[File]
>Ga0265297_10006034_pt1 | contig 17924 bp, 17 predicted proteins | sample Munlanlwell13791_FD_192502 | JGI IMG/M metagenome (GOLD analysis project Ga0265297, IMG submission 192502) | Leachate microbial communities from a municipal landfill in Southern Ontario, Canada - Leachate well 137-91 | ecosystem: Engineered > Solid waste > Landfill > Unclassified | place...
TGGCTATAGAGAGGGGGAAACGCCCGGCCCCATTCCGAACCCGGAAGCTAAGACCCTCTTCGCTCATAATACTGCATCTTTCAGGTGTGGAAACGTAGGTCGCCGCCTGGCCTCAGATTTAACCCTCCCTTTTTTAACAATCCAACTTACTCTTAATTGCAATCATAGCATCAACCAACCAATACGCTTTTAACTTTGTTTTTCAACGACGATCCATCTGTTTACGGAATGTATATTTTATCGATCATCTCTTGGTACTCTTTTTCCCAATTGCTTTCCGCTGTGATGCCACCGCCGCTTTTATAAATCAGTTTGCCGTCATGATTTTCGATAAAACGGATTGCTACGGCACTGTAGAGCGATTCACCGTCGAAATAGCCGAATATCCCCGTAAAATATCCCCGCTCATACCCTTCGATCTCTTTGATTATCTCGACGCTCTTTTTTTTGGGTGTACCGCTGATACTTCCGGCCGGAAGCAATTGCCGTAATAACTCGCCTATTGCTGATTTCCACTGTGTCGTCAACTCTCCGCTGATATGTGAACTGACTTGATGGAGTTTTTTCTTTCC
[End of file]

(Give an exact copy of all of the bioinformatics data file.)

>Ga0265297_10006034_pt1 | contig 17924 bp, 17 predicted proteins | sample Munlanlwell13791_FD_192502 | JGI IMG/M metagenome (GOLD analysis project Ga0265297, IMG submission 192502) | Leachate microbial communities from a municipal landfill in Southern Ontario, Canada - Leachate well 137-91 | ecosystem: Engineered > Solid waste > Landfill > Unclassified | place...
TGGCTATAGAGAGGGGGAAACGCCCGGCCCCATTCCGAACCCGGAAGCTAAGACCCTCTTCGCTCATAATACTGCATCTTTCAGGTGTGGAAACGTAGGTCGCCGCCTGGCCTCAGATTTAACCCTCCCTTTTTTAACAATCCAACTTACTCTTAATTGCAATCATAGCATCAACCAACCAATACGCTTTTAACTTTGTTTTTCAACGACGATCCATCTGTTTACGGAATGTATATTTTATCGATCATCTCTTGGTACTCTTTTTCCCAATTGCTTTCCGCTGTGATGCCACCGCCGCTTTTATAAATCAGTTTGCCGTCATGATTTTCGATAAAACGGATTGCTACGGCACTGTAGAGCGATTCACCGTCGAAATAGCCGAATATCCCCGTAAAATATCCCCGCTCATACCCTTCGATCTCTTTGATTATCTCGACGCTCTTTTTTTTGGGTGTACCGCTGATACTTCCGGCCGGAAGCAATTGCCGTAATAACTCGCCTATTGCTGATTTCCACTGTGTCGTCAACTCTCCGCTGATATGTGAACTGACTTGATGGAGTTTTTTCTTTCC